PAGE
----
KATHMANDu, Feb 11: The Department of Immigration had proposed a brutal policy against women's independent movement -- requiring permit letters from their male counterpart or the head of the family as well as the ward office in order to travel abroad alone unless they are over 40 -- has made some amendments owing to public pressure. The amendments in the Immigration Procedures (no blanket restriction on women's free movement, but this narrowed down to the same age of women heading to the Gulf countries for the first time) have not received praise either but the policy makers sound too complacent to make further changes.
The Constitution of Nepal, 2015 ensures equal rights to men and women regarding freedom and mobility; the country is also a signatory to several international conventions that uphold basic human rights for all.
Talking to Republica over the phone on Wednesday, director of the Department of Immigration, Teknarayan Paudel, was adamant about the proposal submitted to the Ministry of Home Affairs for approval. The proposed changes in travel policy was a blatant violation of the constitutional principle of equality and that of the international agreements. It took awhile for him to understand that women won't be comfortable asking for permission from their husband, father, brother or local government to travel abroad. He said 'the conditions could be revised.'
By Wednesday afternoon, he was blissfully unaware of the response 'the new proposal regarding women's safety' had ignited on social media. He said that vulnerable women would be safer if they seek permission from the authorities before crossing the border. "In order to protect the vulnerable women, we are going to introduce the new criteria. Only those below 40 years of age need to obtain such permission," he said, smugly.
Republica’s female journalist talks to Paudel over the phone:
R: What category of women need the letter to travel?
Paudel: It's for all women, under the age of 40. We are doing this to combat trafficking of women.
R: For all professionals as well? For instance, if I have to travel outside Nepal, I need to obtain a permission letter?
Paudel: Yes, of course. You also need to get it.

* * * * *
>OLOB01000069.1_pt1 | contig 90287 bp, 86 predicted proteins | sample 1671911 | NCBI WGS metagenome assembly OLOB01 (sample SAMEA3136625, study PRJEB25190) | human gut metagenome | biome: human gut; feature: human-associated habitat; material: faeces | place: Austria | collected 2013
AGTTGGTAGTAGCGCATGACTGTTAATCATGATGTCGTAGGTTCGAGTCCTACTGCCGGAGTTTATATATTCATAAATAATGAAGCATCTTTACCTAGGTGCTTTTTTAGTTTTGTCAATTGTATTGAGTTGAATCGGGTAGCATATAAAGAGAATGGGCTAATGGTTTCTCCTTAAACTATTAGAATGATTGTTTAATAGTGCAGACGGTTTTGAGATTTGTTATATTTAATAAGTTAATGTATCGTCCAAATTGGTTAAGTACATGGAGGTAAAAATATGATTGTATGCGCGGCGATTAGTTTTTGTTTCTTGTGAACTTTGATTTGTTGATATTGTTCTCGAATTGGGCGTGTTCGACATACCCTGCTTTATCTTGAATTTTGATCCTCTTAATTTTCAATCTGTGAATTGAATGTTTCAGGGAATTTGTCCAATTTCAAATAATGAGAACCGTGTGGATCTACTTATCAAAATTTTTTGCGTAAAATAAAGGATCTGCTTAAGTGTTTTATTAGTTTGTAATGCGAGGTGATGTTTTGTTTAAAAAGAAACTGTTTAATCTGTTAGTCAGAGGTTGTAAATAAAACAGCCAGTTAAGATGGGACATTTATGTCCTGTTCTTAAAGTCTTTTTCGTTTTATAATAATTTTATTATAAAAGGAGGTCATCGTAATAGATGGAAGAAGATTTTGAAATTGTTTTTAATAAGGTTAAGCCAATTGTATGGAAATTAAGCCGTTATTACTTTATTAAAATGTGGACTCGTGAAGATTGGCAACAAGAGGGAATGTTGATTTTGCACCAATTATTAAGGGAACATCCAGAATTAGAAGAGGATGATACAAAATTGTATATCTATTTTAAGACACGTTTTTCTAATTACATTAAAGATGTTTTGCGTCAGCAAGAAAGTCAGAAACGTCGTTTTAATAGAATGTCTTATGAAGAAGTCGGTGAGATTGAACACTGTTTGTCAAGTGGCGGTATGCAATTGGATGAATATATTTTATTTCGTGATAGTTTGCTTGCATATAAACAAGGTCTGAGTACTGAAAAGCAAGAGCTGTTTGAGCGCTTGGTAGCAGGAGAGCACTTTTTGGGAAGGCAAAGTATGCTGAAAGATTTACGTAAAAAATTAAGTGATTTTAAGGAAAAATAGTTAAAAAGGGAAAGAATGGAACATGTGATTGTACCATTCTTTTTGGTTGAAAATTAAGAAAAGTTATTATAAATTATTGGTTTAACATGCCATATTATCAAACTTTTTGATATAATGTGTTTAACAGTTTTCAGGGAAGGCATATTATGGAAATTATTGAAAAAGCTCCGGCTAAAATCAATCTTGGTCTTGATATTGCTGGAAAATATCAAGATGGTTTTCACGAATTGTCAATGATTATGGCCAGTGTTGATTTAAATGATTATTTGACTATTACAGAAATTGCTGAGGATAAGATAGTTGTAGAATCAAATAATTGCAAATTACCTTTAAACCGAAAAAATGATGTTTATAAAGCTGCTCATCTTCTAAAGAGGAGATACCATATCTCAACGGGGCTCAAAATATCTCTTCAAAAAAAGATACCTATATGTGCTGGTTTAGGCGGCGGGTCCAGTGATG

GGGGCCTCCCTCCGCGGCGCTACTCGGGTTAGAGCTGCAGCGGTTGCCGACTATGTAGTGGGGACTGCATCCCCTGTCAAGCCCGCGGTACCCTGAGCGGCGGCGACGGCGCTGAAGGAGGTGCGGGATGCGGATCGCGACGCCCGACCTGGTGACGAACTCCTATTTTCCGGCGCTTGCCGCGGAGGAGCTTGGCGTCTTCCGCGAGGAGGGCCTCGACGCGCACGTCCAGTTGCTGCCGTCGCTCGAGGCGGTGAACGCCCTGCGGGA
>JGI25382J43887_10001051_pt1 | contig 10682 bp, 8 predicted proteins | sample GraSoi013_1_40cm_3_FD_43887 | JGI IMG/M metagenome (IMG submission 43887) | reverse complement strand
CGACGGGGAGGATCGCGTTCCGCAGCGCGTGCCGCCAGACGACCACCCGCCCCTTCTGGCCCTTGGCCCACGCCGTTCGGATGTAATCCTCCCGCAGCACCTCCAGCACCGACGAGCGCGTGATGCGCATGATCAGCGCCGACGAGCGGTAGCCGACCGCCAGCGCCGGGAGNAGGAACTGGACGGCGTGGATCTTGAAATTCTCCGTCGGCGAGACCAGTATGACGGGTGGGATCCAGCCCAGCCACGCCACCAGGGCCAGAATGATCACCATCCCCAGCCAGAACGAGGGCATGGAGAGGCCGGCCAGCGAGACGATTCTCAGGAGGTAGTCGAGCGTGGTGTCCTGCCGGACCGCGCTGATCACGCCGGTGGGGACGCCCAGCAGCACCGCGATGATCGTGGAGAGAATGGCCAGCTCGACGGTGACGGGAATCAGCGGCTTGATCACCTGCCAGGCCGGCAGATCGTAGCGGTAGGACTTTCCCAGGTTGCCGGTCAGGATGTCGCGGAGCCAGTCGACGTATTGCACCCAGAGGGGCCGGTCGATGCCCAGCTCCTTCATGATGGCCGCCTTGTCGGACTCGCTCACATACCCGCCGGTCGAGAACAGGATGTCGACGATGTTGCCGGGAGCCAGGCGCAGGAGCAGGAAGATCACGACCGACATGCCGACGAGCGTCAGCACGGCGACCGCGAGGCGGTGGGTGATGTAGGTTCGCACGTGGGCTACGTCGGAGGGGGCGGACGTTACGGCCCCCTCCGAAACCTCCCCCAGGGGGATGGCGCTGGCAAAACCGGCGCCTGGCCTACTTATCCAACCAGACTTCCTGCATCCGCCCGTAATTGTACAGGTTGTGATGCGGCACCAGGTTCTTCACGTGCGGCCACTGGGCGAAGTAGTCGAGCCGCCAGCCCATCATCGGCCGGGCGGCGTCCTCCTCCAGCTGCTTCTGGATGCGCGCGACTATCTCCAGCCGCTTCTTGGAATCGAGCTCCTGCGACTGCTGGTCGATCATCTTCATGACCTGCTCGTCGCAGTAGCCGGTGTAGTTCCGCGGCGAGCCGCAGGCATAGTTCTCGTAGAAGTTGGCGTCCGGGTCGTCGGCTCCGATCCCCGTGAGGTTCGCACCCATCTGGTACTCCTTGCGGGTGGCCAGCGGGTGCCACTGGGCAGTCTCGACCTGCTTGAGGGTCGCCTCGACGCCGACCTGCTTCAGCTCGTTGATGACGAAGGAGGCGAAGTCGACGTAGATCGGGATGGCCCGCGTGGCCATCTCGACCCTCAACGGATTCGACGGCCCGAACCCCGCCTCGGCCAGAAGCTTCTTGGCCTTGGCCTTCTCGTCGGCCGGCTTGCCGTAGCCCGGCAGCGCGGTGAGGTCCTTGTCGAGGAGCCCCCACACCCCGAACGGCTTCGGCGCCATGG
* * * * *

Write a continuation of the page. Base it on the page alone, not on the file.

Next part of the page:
R: This sounds strange. Who do you think is going to follow this rule? It's stupid, and insane.
Paudel: No, let me explain. You should understand why we brought such rules. There are lots of women who are at risk, and we are not able to rescue them. It's to minimize the risk.
R: How can someone's freedom of movement be restricted under any pretext? It feels like you are in stone age?
Paudel: Well, (laughter), but our goal is just to protect women; they should not be left stranded, helpless anywhere.
R: But you say it's not for any selective group or vulnerable groups either. It's for all. Our president Bidhya Bhandari too needs the letter to travel abroad?
Paudel: No, she is above 40; or else yes, and that shouldn't be a big deal.
R: If you have this kind of mindset, you need to quit the job right away, we (women) should take the charge. Women can't stand your mentality.
Paudel: Well, it is only a proposal. It's under discussion at the Ministry of Home Affairs. We can consider your suggestion.
R: Aren't there men who need protection from being trafficked? Shouldn't they require similar permission?
Paudel: Some officials here prepared the draft. The proposal has not been passed yet.
R: This is a regressive, narrow, disgusting mindset. Though your intention could be good, your approach cannot be digested at all. Have you seen the response on social media?
Paudel: Okay, I will discuss with our DG. We will address the concerns.
R: How many days did it take for your team to come up with this idea?
Paudel: We worked on it for four to five days, and submitted the proposal to the Ministry of Home Affairs some three days ago.